Thursday, April 19

Interview with MARROWBONES creator Eric Orchard!


Marrowbones is a new comic book by creator Eric Orchard about a young girl named Nora who lives in a haunted hotel in Marrowbones Swamp. Her story is told in a series of short tales. It is, as described by the narrator (a talking skeleton) - “The tales of a girl who found love and belonging in the most unlikely of places; amongst monsters and dead things.”

Marrowbones is a fairy tale for children of all ages. The monsters are loveable and cuddly and sometimes spooky. The first comic features everything from vampires, humans, werewolves, and ghosts to more whimsical creatures such as a Kitchen Lich and Dough Zombies. The art is charming and slightly reminiscent of Edward Gorey. The world of Marrowbones Swamp is a place of childlike wonder in a dark horror wrapping. It was written and illustrated by Eric and is available digitally at his website: www.ericorchard.blogspot.com for just $2.00 (47 page book).



I recently interviewed Eric and we spoke about Marrowbones, his influences, working digitally, the state of the comics field and much more. I think you’ll really enjoy this interview and hope you’ll help support this terrific project:



Hi Eric – thanks so much for doing this interview. I really enjoyed Marrowbones. For the readers out there, describe the comic briefly, if you would.

Marrowbones is the story of Nora, a young girl who doesn't fit into the world. Rejected by her family because she can see ghosts and monsters she is finally rescued by her Uncle Barnaby and ends up working for him at his inn in the haunted world of Marrowbones.


Marrowbones is a fantasy tale firmly rooted in the world of horror. Were you always a horror fan and what are some of your early influences? I see some definite Edward Gorey influence…

I've always read fantasy and horror and in my mind they're all kind of mixed up. Like Christopher Lee I consider horror to be a kind of fantasy. From very early on I was reading huge amounts of Stephen King, Clive Barker, Tolkien and his imitators, fairy tales, ghost stories, Weird Tales pulp, EC horror comics, Tintin, books illustrated by Arthur Rackham and Edward Gorey and all these things became all mixed up to me, I didn't really categorize them too much. It all filtered through my imagination as something new. Something fantastical and horrific, ha!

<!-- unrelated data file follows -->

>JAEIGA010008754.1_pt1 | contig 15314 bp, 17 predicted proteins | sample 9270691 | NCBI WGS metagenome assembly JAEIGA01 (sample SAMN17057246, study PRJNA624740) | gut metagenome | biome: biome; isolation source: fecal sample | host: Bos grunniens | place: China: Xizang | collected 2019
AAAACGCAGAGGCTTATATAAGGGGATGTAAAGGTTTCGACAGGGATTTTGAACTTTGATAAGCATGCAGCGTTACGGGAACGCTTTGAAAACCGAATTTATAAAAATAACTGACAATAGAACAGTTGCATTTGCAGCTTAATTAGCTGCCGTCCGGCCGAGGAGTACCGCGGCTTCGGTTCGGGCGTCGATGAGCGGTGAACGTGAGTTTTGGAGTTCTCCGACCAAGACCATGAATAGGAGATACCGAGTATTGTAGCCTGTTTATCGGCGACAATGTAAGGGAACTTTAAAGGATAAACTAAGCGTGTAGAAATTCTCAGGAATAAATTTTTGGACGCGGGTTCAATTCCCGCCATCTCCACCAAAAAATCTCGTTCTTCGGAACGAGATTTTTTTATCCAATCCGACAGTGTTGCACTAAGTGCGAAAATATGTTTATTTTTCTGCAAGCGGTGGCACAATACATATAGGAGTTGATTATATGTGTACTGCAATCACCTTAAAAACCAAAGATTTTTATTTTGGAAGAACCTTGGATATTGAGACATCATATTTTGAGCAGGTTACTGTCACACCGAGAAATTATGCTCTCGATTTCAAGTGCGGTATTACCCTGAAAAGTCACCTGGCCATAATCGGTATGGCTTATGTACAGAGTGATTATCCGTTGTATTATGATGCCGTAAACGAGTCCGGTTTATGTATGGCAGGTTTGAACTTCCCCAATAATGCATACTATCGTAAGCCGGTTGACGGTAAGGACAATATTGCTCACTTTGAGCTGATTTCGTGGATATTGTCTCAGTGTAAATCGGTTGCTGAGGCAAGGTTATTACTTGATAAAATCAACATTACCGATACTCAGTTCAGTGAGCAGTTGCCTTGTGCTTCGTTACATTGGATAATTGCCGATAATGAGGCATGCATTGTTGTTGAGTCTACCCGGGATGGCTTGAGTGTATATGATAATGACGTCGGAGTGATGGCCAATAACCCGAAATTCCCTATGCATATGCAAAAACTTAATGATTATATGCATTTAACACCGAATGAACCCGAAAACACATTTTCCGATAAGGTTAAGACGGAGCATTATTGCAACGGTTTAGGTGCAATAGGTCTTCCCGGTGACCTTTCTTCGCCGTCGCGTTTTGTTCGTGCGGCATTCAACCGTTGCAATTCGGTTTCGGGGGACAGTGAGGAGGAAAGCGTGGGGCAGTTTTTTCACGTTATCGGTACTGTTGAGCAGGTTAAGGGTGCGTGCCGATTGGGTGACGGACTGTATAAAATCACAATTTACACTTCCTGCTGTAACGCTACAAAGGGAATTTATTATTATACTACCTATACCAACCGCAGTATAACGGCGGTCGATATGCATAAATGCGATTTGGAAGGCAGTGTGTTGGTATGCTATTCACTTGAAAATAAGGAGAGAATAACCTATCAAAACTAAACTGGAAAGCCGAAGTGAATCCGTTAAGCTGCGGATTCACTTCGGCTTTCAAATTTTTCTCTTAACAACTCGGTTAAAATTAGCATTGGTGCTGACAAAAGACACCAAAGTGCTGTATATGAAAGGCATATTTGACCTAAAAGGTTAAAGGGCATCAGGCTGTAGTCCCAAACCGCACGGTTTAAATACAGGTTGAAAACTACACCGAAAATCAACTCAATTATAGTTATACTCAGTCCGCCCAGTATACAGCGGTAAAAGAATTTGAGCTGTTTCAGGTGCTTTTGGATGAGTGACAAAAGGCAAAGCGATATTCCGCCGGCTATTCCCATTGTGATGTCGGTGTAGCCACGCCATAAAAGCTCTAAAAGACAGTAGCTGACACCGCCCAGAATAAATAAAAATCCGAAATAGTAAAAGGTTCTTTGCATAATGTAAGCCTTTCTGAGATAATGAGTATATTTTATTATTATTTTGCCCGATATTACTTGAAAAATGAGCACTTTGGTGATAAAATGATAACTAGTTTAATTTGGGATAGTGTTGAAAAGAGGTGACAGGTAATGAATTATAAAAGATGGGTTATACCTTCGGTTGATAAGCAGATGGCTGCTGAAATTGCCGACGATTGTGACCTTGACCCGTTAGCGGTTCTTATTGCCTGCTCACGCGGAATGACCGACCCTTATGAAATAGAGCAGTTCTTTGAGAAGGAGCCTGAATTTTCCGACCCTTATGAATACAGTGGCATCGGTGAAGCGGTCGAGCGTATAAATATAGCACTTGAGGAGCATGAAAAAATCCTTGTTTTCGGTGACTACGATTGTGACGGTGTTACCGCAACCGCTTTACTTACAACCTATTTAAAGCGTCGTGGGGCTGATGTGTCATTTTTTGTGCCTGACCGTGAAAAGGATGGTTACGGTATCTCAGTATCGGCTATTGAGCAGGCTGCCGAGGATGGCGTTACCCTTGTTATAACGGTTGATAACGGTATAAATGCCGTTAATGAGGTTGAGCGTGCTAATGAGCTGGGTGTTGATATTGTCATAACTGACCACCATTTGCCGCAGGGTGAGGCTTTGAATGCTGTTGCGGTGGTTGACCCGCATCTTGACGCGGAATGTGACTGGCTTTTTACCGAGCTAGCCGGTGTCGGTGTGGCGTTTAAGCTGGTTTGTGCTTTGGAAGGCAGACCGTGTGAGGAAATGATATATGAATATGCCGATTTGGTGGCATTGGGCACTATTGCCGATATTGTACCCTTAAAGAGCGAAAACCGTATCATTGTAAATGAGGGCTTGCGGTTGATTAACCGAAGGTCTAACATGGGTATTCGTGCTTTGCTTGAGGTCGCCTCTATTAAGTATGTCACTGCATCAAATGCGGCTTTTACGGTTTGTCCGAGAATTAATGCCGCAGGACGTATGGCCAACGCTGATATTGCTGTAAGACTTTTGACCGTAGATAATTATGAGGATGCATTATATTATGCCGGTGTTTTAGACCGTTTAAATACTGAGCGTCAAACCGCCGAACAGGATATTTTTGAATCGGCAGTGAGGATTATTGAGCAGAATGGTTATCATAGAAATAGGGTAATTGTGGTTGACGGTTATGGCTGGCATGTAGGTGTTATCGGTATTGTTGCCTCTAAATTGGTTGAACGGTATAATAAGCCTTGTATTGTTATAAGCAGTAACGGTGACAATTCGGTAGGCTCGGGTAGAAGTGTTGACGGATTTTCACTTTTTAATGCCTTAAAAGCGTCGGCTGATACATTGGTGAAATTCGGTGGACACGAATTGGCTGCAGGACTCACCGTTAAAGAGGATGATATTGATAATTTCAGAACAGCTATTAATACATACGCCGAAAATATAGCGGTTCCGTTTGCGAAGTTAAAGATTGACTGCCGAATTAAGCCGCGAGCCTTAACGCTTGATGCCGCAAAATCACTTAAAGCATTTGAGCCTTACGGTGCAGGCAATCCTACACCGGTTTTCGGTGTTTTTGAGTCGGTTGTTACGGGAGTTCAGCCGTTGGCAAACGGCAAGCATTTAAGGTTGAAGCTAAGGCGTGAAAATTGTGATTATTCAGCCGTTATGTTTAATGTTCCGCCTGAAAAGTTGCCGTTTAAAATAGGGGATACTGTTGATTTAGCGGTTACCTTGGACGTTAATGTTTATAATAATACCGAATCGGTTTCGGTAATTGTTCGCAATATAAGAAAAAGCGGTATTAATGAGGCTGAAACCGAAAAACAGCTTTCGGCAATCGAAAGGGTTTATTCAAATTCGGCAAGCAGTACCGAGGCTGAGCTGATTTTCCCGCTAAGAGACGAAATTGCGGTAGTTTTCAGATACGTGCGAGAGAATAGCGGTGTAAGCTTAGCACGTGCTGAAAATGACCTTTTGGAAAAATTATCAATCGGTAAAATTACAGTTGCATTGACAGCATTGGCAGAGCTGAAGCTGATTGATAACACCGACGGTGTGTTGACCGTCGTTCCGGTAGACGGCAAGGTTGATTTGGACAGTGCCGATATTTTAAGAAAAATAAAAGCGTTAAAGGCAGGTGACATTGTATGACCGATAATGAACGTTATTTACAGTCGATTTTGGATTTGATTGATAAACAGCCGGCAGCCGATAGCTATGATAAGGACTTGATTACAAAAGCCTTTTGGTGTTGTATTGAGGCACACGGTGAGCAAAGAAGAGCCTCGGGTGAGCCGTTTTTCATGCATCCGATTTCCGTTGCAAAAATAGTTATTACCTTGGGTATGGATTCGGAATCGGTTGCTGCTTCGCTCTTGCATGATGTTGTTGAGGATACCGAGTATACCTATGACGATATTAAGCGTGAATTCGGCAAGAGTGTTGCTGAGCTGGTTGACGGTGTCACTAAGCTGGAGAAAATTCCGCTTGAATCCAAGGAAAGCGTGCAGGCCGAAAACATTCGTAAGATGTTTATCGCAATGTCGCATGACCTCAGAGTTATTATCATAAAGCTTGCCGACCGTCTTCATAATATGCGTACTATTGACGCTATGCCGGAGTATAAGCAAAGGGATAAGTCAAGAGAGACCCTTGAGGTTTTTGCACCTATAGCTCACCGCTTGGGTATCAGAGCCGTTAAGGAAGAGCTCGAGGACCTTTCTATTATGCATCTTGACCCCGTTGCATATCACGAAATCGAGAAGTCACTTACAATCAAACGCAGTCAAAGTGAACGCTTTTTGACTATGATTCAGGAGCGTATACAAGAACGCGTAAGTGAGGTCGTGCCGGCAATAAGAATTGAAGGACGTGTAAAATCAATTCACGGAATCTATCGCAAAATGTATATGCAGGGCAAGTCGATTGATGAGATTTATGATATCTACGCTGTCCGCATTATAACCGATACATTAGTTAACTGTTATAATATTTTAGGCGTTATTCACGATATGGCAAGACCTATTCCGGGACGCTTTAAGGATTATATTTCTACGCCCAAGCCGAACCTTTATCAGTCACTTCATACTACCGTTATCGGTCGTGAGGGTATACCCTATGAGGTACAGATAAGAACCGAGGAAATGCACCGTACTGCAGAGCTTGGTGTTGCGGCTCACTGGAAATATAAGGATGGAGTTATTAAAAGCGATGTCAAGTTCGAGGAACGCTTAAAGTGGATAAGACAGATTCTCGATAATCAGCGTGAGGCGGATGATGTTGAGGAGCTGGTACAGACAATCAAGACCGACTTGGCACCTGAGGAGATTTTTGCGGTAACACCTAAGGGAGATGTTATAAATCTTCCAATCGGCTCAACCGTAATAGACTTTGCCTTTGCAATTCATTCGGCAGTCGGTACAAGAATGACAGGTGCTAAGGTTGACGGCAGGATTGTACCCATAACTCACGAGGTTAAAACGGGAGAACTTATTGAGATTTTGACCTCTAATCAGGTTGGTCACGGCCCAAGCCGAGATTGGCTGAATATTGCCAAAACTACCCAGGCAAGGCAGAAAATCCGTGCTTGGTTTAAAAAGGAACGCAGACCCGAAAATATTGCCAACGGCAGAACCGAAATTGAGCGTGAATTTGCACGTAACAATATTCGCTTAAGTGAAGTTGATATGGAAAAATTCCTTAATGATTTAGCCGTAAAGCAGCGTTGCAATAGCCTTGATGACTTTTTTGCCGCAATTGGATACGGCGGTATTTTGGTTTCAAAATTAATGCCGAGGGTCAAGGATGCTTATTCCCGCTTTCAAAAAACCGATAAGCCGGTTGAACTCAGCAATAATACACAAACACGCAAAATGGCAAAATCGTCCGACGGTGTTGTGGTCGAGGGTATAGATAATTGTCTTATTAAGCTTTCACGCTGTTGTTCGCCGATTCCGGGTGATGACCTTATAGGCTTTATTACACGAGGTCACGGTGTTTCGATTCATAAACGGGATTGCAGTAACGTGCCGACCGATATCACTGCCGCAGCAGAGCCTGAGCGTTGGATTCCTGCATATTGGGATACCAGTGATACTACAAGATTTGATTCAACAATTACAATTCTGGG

So, yes, I've always been a horror fan. It's an incredible rich tradition and I'm always finding something new and compelling.


What was the inspiration behind Marrowbones? I understand it was a story that had been rattling around in your head for sometime…?

I was travelling around Quebec with my family. There was a huge thunderstorm and we were looking for a hotel in a place called Riviere Du Loup. Riviere Du Loup means Wolf River and I couldn't help but imagine the hotel would be run by werewolfs. It was while my wife was driving in the car that I drew Uncle Barnaby for the first time. All of the sudden I had the perfect framework for years and years of supernatural stories I had wanted to tell. I continued to develop it over the summer (last summer) and this spring I finally got around to doing the first issue.


This is the first digital comic you’ve done. What was your general impression of working digitally vs. on paper?

I've been experimenting with digital for a very long time but it was only recently that I started seeing work by other cartoonists that I felt was as interesting as traditional work and was compelled to start seriously using digital as a means of storytelling. I switched from constant experimenting to seriously using it as a storytelling/drawing tool.

My general impression is that it's like drawing on magical glass. Ha! It's a funny medium and it takes some getting used to. I mainly did Marrowbones on my Cintiq which is created for artists and designs to give them a very natural drawing experience. And that's what it is. I've decided recently that when working digitally, at this point, the hardware is more important than the software.


You used Manga Studio and Photoshop primarily to create this, I understand. Is the finished work high res enough that it could be printed out if you ever wanted to, and do you ever foresee that as a possibility or will it remain a digital download?

Everything I do has print in mind. I think it's the most optimal way to read comics.

I did Marrowbones in very large, print ready files and I'd love to see a book some day. This digital launch was a lot of work, so I feel I can only think a little ways ahead on different formats.


One thing that has to be nice about doing an all-digital comic is the lack of a middle man, specifically Diamond Distributions, who I feel is playing a huge role in killing the comics industry (but that’s a rant for another day). The internet is really a powerful tool and a great equalizer for the small publisher, allowing a global delivery instantaneously! Do you see this becoming an increasingly popular decision for comic creators as a way of getting work out there?

Yeah, I'm not consciously trying to sidestep any middleman in particular, it more has to do with being impatient to have more work out there. Traditional publishing works very slowly, and publishers are only able to do so many print books a year. I'm not talking about monthly floppy comics but the graphic novel market. I have no real experience with the floppy market except as a consumer.